Fingerbanging along the Gaspé peninsula PART THREE: Rimouski to Percé

We are officially less than 48 hours away from boarding our plane to Helsinki. Our house is in shambles and my uterus is doing that foreboding pre-bleed flexing. (At least i’ll be traveling with a non-menstruater so there is no chance of second period on this trip). My romantic affiliate was up til all hours of the night doing last minute packing, so I was up obscenely early to write this blog post do other important things.

BUT. I need to finish my first story before I go on to the next one.

Okay. Up until this point the ground was pretty flat and we made good time. In my memory, the moment we passed Rimouski, the ground shot up into the heavens and I spent the next several days cycling in a gravity defying vertical line. Without the adequate gearing, I was forced to stand up on my bike and push down with my legs for a solid 30 second stretch at a time while Jon shot up into the sky. (He would inevitably always reach the top before me, and then send me encouraging texts while I stared dismayed at the next bend wondering if it was finally over).

 

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Beach camping

Aside from the hills, our route was easy -we just followed the 132-Ouest and kept the water on our left side. We stayed with some friends in Matane and actually took a motel in St.Anne-des-Monts (because we do not bike in the rain if we can help it), but aside from that we slept on beaches (and once drunkenly in a pit) all the way to Gaspe.

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This is LITERALLY what we were staring at 90% of the time. Gah.

We eventually made it to Gaspé and stayed two nights with a lovely host from Warm Showers who lived at the top of a steep hill (obviously). While this was originally our final destination, I was admittedly underwhelmed and we still had a week before we needed to be home. So, we made the executive decision to keep on biking all the way to Percé.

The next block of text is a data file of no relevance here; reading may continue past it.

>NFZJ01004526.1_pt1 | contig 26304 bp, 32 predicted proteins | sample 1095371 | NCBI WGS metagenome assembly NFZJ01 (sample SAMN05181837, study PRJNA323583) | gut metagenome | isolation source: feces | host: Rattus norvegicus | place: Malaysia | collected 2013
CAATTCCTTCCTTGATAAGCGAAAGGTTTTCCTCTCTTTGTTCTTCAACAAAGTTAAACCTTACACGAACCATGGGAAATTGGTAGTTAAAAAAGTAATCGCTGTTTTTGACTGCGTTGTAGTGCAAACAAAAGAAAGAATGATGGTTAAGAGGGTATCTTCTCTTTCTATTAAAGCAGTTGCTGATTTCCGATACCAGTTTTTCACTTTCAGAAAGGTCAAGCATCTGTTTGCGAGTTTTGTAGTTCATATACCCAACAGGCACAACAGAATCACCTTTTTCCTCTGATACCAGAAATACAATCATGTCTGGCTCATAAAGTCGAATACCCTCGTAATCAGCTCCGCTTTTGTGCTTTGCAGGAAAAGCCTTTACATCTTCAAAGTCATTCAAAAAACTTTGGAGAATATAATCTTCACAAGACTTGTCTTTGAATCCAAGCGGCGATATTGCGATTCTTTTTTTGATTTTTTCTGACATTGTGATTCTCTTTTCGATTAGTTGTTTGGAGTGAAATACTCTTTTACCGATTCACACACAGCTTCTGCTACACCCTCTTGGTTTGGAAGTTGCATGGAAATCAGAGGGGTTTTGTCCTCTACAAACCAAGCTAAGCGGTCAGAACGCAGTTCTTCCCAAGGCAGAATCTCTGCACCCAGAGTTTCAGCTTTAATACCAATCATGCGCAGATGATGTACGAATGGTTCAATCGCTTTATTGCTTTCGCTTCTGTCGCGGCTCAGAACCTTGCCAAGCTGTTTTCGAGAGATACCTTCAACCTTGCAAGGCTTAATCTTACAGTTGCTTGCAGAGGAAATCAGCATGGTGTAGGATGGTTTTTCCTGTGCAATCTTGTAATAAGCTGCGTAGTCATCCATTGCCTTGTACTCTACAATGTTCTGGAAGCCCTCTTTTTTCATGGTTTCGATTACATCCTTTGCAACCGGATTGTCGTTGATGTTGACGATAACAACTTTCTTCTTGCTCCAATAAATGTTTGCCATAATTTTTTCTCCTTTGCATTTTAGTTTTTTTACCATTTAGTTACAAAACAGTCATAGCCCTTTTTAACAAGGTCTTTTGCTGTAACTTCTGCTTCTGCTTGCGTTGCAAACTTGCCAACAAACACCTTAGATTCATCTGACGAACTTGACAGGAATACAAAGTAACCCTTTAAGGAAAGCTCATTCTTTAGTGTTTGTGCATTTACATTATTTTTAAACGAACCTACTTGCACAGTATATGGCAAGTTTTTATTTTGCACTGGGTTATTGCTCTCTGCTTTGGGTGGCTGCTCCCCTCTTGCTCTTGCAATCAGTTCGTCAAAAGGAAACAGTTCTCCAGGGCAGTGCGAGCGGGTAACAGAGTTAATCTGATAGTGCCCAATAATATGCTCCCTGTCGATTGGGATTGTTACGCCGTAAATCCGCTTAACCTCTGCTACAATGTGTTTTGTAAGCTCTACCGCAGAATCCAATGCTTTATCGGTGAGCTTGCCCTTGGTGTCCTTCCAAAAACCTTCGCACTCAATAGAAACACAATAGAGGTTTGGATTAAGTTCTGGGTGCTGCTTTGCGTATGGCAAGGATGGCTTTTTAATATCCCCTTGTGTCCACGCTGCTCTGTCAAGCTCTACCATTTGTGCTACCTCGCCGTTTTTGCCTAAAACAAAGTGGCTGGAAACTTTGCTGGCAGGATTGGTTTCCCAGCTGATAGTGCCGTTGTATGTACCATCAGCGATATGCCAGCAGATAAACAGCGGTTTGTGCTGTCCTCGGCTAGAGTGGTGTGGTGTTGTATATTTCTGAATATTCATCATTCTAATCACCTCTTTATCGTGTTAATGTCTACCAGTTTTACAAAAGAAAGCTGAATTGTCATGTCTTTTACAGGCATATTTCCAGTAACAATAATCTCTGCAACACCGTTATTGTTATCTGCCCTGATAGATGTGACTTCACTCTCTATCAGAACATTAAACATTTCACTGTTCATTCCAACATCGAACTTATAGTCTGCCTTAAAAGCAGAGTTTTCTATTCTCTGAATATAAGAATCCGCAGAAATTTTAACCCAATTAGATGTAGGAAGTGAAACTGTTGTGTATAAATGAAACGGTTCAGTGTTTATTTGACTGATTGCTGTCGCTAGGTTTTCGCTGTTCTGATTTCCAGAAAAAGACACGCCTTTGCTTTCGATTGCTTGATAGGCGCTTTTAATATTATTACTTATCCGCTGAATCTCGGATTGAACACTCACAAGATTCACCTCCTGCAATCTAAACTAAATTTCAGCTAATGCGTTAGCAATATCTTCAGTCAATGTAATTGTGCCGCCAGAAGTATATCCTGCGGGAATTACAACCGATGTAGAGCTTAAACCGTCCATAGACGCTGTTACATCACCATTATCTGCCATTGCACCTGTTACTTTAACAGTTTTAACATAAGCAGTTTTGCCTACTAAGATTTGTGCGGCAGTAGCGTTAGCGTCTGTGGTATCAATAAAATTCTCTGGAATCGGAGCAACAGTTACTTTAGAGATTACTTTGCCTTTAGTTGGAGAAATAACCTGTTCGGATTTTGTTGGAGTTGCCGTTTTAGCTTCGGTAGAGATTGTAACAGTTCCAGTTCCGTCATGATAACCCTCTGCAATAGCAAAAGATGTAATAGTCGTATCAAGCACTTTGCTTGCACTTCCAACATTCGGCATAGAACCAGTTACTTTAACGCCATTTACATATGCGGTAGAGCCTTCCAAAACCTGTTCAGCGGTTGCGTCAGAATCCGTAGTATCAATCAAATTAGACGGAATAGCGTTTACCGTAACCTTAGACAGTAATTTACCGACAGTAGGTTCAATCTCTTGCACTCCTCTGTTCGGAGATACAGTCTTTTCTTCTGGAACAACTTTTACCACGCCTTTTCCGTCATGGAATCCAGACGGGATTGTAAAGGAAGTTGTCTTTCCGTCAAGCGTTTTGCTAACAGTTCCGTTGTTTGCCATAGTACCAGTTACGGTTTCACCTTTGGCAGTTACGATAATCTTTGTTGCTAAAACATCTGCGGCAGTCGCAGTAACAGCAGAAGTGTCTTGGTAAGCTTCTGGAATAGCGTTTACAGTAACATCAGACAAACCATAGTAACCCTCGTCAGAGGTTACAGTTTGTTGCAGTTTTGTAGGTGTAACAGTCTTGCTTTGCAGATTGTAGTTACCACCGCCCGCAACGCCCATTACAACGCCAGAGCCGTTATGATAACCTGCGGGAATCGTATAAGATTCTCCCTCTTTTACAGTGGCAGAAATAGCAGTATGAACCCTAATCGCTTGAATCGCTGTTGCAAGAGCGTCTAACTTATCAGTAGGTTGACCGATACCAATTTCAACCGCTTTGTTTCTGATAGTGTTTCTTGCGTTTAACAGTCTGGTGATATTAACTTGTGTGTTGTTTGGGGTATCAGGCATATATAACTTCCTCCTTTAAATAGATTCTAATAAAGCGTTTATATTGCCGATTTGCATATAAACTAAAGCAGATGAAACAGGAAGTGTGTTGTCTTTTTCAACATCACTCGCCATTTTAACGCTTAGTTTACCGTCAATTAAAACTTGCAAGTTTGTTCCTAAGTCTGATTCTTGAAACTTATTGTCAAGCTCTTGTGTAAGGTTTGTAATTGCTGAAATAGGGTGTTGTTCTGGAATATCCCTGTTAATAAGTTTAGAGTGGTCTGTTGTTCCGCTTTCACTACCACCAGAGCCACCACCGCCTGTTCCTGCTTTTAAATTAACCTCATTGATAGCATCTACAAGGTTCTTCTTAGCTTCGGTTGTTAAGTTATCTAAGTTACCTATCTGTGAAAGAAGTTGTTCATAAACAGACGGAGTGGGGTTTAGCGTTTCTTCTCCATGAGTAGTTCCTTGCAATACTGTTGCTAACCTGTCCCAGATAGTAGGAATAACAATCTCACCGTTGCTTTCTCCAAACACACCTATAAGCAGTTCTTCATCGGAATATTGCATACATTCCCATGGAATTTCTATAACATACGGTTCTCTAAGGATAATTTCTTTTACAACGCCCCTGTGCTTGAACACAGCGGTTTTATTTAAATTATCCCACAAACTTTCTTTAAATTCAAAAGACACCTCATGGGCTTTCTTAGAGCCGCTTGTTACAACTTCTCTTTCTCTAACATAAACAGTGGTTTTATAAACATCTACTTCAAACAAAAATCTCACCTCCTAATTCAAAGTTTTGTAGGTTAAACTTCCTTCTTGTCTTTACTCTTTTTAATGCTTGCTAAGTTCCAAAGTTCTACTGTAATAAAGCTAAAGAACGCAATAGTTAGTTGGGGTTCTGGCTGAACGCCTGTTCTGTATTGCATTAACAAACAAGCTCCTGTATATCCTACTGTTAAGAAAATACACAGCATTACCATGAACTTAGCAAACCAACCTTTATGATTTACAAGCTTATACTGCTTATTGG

You may recognize its big rock:

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The big rock of Percé

To get there, we took this hilarious shortcut and walked/cycled over an abandoned(?) railway track. That night we slept on our own private beach and were visited by a curious seal. Itwassomagical.

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RIGHT.

Once in Percé we did the classy thing of pitching our tent in a closed-for-the-season campground behind a micro-brewery and definitely overstaying our welcome. It’s a cute tourist town, definitely worth the off-season stay.

Upon learning we could not catch a bus from this clearly on-the-map tourist town (camon Quebec), we biked another 45km to a small town, bought bus tickets and camped behind a gas station dumpster in order to be sure we would catch the 7:00am bus. (We did, barely). And then we sat, grumpy as fuck, watching our 3 week bike tour go by in the span of 8 hours.

Oh, also at some point Jon became the leader.

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“Mal, I found a conch. I’m the leader now.”

Fingerbanging along the Gaspé peninsula PART ONE: Montreal to our great nation’s capital.

So it’s FINALLY spring here in Montréal.

Following last year’s sweaty winter under the Indian sun, this winter felt like an eternity (seriously, these are the scenes of our city from just last month). So in a world where shoulder season (apparently defined as travel period between peek and off-peek seasons; by this logic, I would consider the entire span of November-April as one long shoulder season) still means parkas and boots and sticky metro rides and all of that snow that you apparently just can’t ignore out of existence, I’ve had my fingers crossed that come April 1st I would not feel seasonally pressured to throw more money into our once novel transit system (ie BIKING WEATHER).

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Pre-season tune-ups

Now we’ve swapped snow clouds for rain clouds. BUT. Once upon a time it was warm and sunny and I was biking, biking, biking. Once upon a September 1st 2015, my now-partner (then almost-partner) set off with our bikes all packed, in the direction of the now near-mystical Gaspe. I had recently sold or packed away all of my worldly belongings, quit my job, and had a flight booked to Mumbai for October 1st, so I was feeling especially light and liberated.